Below: Coconut trees next to a river
Above: Coconut plantations as far as you can see, from top of Aliyar Dam
Below: Beware of farm dogs
New saplings in the shade and care of grown coconut trees. (These saplings will be planted elsewhere later, as there has to be enough space between trees, refer next photo)
Hybrid trees: Recent trend is to grow these dwarf hybrid coconut trees which are quicker to give results (coconuts) and are only shoulder height, so anyone can pluck the coconuts-no need for a tree climber/expert). Such plants are on sale in Ebay too!
Bike in between coconut tree plantations
Coconut is called Kalpavriksha, because every part of the tree has some use. The main output- coconut is used as tender coconut, or cooking oil or as coconut grate, the leaves are used for roof construction or boundary walls, groom sticks and so on. Almost all parts of the tree is used as firewood. Tender coconut vendors often get secondary income by selling used coconut shells as firewood.
Unfortunately, despite having great coconut farms, I don’t see India exporting tender coconuts much. We do occasionally read about some innovations but they hardly get commercial success. Thailand is beating India hands down when it comes to tender coconut. I find Thai exported tender coconuts in Macau, Australia and elsewhere. Thai people are also more innovative in packaging and marketing the coconut, making it more easier for buyers and end consumers. Most Indians spend more on harmful aerated drinks like coke n pepsi and such drinks, than they spend on nutrition rich tender coconut. There was some news about Coke introducing bottled tender coconuts, but not sure what is the latest status on that.

If you would like to try the coconut trail, take below route: Pollachi-Annamalai-top slip-Aliyar-dam. Take almost any road in the region you are most likely to pass through coconut plantations. I rode several random roads. Couldn't stop n click at many places due to rain.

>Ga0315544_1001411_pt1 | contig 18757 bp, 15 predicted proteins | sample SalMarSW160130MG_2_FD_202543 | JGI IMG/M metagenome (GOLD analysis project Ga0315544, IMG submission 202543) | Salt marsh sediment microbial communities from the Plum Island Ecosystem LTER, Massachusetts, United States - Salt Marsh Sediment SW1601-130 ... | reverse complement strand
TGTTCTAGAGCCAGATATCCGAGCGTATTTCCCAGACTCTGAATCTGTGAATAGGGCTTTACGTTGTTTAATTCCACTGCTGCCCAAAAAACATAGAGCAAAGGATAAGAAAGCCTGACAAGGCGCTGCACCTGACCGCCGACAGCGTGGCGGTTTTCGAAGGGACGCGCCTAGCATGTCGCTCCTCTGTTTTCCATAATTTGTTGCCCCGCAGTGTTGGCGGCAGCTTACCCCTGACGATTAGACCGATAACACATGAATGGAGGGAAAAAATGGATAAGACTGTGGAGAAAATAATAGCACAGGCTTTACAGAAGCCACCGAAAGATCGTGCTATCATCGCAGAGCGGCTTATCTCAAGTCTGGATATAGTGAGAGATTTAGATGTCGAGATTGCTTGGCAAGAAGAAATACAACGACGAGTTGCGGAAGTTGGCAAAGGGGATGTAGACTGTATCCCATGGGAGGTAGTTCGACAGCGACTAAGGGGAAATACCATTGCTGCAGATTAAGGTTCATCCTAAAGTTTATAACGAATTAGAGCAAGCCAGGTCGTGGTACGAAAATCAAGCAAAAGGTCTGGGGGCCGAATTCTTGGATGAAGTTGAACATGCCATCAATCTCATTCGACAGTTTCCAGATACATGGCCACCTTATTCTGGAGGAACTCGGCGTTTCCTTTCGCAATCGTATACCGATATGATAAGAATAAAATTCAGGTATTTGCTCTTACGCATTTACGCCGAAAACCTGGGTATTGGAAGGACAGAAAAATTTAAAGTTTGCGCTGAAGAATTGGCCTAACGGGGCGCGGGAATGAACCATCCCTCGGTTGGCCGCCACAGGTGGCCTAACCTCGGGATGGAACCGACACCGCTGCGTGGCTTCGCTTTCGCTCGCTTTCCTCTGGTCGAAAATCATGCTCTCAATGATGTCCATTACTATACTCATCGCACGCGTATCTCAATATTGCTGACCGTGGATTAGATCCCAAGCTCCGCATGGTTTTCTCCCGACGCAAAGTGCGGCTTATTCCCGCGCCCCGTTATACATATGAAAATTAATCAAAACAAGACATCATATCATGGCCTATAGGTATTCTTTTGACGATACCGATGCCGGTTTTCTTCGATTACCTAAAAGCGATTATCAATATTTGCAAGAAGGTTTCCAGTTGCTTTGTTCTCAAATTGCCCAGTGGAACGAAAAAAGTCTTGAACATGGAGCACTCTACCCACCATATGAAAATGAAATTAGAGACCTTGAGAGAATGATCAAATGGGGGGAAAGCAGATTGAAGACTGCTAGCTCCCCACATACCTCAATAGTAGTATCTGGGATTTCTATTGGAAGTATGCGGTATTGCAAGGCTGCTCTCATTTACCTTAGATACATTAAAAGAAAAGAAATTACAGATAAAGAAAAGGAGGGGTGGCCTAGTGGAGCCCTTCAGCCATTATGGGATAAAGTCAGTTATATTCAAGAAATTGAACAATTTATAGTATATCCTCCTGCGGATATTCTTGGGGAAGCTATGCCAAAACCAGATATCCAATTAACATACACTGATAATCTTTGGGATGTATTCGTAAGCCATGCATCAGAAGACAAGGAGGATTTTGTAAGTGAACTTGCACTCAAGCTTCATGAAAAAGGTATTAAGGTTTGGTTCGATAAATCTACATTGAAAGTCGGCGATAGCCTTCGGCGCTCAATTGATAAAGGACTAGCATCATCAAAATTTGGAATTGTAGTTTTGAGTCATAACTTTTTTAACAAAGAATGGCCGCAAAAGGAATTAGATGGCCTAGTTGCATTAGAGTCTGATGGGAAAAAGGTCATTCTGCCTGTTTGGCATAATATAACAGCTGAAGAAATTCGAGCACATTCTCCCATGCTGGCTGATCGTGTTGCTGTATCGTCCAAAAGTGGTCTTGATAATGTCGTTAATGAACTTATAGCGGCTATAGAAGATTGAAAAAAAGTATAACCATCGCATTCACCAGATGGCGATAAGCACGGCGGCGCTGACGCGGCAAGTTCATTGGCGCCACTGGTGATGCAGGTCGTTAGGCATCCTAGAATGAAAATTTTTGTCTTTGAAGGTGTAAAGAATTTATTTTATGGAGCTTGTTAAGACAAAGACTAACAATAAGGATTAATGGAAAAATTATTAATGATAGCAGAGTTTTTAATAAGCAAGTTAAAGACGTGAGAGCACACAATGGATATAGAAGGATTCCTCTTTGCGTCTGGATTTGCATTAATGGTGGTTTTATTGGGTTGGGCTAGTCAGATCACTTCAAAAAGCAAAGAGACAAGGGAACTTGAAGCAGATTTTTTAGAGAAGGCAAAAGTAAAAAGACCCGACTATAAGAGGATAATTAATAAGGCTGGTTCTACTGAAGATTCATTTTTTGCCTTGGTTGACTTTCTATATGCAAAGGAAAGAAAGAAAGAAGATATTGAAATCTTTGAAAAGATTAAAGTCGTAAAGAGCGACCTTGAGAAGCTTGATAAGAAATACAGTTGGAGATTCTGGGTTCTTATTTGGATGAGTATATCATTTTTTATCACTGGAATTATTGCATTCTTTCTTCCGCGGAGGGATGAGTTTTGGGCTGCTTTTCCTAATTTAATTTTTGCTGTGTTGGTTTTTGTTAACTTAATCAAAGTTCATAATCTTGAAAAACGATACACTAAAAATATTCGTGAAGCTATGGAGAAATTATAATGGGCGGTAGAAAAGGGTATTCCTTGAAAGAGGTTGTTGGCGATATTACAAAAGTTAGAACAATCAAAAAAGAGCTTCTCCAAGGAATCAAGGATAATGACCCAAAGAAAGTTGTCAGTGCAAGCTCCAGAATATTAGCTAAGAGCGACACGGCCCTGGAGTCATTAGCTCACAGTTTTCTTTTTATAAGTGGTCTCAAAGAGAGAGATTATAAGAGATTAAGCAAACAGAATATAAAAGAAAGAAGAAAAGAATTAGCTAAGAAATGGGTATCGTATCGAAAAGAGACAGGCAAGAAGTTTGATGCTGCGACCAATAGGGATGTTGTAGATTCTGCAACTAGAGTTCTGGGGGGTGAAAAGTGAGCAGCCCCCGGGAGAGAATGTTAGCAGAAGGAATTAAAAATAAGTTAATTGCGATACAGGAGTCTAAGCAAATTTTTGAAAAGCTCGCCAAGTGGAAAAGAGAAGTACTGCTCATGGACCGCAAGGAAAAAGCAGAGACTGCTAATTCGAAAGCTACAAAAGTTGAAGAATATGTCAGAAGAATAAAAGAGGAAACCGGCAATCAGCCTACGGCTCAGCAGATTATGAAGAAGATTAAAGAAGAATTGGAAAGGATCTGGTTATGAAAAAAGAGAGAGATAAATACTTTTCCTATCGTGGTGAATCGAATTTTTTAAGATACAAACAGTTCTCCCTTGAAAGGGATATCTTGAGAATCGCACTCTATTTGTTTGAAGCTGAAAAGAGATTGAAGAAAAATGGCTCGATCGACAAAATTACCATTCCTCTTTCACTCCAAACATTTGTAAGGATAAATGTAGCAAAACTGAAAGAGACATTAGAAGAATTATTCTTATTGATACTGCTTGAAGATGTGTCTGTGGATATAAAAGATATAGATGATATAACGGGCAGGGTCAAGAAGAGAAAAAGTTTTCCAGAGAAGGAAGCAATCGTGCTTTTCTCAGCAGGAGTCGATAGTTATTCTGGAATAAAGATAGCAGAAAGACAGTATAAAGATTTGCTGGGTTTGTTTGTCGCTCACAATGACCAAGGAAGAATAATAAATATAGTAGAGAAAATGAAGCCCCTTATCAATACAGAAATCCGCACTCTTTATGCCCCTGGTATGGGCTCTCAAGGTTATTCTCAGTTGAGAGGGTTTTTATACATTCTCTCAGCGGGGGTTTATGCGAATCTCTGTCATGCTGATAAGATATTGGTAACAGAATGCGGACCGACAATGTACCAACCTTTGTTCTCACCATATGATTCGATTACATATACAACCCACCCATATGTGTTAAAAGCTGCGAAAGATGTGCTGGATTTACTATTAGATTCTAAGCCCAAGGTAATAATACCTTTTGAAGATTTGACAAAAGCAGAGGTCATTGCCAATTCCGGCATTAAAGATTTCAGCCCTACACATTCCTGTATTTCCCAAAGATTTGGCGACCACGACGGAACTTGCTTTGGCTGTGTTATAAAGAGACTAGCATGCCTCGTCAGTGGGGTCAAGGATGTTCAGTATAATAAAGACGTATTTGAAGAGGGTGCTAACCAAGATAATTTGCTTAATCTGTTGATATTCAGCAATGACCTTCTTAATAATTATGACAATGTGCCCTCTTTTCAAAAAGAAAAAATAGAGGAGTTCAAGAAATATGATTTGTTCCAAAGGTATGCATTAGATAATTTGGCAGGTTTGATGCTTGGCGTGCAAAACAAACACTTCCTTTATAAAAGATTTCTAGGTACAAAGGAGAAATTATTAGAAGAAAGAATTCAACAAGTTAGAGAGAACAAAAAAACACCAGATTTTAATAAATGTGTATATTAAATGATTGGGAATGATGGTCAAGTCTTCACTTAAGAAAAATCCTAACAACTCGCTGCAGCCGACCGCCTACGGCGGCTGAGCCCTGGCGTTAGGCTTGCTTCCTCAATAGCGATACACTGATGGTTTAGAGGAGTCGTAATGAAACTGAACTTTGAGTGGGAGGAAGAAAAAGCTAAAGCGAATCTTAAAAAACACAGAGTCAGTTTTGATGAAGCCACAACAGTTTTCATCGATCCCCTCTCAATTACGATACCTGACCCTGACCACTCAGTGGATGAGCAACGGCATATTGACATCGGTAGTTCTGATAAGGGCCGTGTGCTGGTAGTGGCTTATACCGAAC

10 comments:

  1. Beautiful pics. Only issue with coconut trees is it require lot of water and last year drought killed many trees and farmers.

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    1. Yes, that was bad. But then coconut trees consume less water than sugarcane n few other crops. Also once the tree is strong, it will have deep roots and can survive longer with less water. Even if not watered well, they might just survive till next rainy season

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  2. Beautiful place. Nice photos.Thanks for sharing.

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  3. Nicely captured. It's amazing how every part of the tree is useful.

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  4. The place is so beautiful !!!!
    Its really good to know about the coconut tree climbers...very interesting and was beyond my knowledge.
    Very nice post with beautiful captures.

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  5. More than your super clicks of the coconut plantations I loved how you described the climbing vs the cost of the coconut! that is so informative! :) also the fact that India needs to market its coconuts well. Well done coconut man! :) I went to Pollachi and just saw ghee roast dosas everywhere:p